Clown cars bring a hilarious image to mind. Goofy — but mainly creepy — groups of clowns driving in a vehicle that’s way too small for all of them. Even if you don’t see it driving on the road, you automatically imagine the way that car is driven: erratic, with sharp turns, hard stops, and pedal-to-the-metal action. You can’t help but laugh when that conjured image flashes across your mind. But, at the same time, you might feel bad for the little car, thinking to yourself, “I wonder how long a car driven like that would last?” The answer won’t surprise you — not very long. So, why the hell do I see at least half the drivers on my commute driving like the maniacal clowns described above? They either haven’t put on their costumes and make up for the day yet, or they must really hate their car.
Want to know the the number one way to prolong the life of your car? Aside from routine maintenance, it’s not driving like a clown.
Yes, slush-shifting falls into the category of clown-car driving, and it can happen to many different degrees. This is a more obscure term, so I’ll elaborate a little bit.
Slush-shifting is when you have an automatic (or manual) transmission, and shift without remorse or regard for your vehicle. If you fire your car up, drop it in reverse to get out of a parking space, then immediately jam it into drive — without so much as a slight pause in neutral— all while feathering the brake pedal; you’ve just slush-shifted. A more severe case would be dropping it from drive to park without even putting your foot on the brake.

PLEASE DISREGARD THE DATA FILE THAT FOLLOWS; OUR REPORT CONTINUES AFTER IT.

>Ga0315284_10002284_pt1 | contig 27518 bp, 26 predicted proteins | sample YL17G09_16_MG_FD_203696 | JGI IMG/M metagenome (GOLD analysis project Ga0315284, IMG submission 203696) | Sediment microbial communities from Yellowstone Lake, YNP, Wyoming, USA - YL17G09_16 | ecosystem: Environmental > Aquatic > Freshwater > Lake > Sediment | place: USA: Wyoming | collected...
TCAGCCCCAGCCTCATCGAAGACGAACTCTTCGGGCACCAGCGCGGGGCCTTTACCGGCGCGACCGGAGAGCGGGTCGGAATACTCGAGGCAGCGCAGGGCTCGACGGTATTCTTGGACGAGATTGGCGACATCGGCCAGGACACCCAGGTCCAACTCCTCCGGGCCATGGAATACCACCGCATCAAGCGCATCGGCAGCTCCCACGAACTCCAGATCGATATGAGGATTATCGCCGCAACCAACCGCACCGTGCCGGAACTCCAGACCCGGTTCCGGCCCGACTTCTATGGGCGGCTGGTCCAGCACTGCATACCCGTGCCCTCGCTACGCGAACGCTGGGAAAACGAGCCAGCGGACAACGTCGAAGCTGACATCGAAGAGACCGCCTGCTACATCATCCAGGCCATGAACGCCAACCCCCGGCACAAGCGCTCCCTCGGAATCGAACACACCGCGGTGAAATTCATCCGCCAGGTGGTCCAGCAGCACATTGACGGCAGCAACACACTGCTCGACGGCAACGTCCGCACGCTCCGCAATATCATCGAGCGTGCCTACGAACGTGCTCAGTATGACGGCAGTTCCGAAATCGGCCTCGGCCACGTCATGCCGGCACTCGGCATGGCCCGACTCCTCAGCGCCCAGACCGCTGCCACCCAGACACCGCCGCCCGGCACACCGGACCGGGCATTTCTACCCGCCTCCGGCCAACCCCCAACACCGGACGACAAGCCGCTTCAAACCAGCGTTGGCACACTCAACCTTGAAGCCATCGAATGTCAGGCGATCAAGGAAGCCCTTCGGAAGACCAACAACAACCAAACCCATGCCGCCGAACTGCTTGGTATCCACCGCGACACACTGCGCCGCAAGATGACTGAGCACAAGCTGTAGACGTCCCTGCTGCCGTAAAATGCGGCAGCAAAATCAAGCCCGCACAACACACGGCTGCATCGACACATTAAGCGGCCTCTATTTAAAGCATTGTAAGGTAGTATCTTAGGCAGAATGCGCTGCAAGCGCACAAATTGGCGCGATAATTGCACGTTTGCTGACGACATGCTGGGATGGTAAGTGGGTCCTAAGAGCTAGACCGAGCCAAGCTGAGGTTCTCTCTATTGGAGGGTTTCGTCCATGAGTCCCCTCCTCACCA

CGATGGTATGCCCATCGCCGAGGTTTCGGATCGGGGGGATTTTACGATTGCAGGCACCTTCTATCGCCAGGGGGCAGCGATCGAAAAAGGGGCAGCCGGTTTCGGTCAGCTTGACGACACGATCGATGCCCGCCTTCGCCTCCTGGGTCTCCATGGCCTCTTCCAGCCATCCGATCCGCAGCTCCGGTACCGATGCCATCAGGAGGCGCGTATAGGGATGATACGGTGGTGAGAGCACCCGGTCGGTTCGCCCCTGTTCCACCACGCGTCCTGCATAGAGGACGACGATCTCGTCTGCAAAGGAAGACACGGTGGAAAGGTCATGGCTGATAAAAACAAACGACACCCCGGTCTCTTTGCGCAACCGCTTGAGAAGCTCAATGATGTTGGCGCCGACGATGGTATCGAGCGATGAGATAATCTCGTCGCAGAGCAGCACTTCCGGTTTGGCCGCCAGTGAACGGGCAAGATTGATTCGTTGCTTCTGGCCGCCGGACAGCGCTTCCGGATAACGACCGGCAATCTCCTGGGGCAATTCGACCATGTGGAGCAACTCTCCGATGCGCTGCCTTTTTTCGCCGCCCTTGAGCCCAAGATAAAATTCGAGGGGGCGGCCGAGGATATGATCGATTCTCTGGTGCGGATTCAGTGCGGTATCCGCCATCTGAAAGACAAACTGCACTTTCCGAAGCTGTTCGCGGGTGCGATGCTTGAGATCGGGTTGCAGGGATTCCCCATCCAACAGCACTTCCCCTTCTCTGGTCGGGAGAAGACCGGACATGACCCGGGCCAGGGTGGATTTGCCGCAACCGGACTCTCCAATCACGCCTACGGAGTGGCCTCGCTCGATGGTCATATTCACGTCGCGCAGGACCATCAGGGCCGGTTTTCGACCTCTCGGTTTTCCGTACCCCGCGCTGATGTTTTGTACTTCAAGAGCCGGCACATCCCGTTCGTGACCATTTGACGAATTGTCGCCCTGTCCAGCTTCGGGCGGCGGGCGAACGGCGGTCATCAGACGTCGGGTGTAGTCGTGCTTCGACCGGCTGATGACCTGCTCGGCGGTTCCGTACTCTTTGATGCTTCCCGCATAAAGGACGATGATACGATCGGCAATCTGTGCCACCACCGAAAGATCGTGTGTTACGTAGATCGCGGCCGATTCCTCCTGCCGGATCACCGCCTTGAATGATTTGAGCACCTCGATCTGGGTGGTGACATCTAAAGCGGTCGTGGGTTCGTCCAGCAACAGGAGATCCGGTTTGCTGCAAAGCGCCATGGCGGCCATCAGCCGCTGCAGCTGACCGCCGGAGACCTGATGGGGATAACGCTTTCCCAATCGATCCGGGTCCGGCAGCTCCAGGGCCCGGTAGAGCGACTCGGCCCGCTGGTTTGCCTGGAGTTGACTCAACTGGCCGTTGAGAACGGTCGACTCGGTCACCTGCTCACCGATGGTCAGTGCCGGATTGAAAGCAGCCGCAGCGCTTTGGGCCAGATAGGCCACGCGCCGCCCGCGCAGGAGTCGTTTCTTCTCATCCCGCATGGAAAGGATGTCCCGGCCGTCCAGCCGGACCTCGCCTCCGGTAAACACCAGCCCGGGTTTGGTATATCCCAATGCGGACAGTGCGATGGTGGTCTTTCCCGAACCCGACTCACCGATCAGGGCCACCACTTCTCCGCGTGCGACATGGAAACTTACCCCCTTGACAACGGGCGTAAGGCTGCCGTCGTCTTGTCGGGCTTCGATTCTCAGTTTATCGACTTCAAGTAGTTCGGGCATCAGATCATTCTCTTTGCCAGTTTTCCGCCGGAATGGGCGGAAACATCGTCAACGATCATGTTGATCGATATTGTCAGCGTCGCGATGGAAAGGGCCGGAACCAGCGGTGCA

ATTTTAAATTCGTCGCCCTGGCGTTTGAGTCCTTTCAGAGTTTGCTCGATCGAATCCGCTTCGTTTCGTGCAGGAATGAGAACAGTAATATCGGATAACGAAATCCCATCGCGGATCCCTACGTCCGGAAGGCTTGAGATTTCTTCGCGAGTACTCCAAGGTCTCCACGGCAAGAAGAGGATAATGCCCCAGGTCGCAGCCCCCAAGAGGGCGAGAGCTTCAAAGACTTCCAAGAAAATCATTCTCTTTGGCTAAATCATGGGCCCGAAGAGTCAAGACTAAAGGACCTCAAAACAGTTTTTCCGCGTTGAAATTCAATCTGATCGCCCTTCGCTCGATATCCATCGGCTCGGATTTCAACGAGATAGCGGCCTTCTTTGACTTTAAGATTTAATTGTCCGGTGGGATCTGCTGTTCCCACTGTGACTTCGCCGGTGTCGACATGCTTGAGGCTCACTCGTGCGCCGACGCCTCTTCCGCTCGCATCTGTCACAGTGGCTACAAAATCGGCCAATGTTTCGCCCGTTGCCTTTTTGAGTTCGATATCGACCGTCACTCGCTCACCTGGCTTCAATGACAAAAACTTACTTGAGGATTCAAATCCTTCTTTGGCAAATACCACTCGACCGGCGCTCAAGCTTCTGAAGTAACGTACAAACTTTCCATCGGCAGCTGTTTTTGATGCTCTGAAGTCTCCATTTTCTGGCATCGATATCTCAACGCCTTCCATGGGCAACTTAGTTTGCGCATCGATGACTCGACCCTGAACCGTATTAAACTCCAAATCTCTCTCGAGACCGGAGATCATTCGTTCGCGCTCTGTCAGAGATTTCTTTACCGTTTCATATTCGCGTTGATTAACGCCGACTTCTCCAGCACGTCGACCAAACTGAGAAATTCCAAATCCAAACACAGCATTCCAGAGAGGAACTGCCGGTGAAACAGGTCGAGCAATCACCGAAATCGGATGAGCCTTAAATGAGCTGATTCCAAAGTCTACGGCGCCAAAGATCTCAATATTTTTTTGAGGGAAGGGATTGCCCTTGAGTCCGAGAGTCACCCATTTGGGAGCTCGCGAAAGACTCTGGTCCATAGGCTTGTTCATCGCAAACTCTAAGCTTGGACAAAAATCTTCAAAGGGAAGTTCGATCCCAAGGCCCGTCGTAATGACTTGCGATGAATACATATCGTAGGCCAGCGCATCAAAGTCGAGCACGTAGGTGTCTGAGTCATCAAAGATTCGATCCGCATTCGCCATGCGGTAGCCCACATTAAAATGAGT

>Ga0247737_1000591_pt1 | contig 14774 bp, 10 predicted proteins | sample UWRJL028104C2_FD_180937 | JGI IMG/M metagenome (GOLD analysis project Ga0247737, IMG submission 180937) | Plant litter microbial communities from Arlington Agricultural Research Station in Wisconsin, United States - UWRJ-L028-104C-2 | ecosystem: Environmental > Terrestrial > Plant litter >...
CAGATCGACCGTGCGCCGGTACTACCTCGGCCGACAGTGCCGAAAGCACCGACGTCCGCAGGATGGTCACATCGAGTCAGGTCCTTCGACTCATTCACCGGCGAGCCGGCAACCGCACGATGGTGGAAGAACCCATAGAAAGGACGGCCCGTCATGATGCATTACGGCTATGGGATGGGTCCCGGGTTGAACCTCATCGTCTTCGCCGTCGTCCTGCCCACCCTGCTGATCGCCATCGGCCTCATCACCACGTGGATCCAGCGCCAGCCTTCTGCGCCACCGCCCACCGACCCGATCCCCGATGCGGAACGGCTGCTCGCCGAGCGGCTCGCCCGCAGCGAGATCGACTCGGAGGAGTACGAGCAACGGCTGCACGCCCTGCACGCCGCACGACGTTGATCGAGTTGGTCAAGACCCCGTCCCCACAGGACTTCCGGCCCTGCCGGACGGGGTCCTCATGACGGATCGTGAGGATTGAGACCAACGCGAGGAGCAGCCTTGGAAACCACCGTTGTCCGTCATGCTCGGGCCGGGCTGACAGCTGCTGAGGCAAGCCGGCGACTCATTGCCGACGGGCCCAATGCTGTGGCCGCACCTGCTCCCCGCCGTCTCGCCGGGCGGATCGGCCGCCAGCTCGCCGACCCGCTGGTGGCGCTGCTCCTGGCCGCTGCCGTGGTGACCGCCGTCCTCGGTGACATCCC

Not only is it uncomfortable and unnerving to do this, but it’s also a great way to destroy your transmission.
If you’re one of those people who sits at a red light and likes to rev their engine for no reason, you’re driving like a clown. Revving for absolutely no reason puts unnecessary wear and tear on an engine. Furthermore, with no where for the power to go because you have your foot on the brake, it’s also quite damaging.
More of a destructive art form than a specific driving “technique,” driving your vehicle hard just means generally abusing the powertrain on the road. Unnecessary revving could fall into the category, but redlining your RPMs constantly, jamming your foot against the pedal all the time, lurching your car from a standstill, and not letting your engine warm up before taking off maniacally, all fall into this category quite neatly.
Even hard braking is a good way to blow a brake line or damage your rotors. Both of which cost time and money to repair, the brake line being the more expensive of the two scenarios to fix.
If you do any of these things, then you fit the description of a group of clowns driving a clown car — and I feel sorry for your ride. A more to-the-point way of saying it would be don’t drive like an ass on the road, and your car will live a lot longer.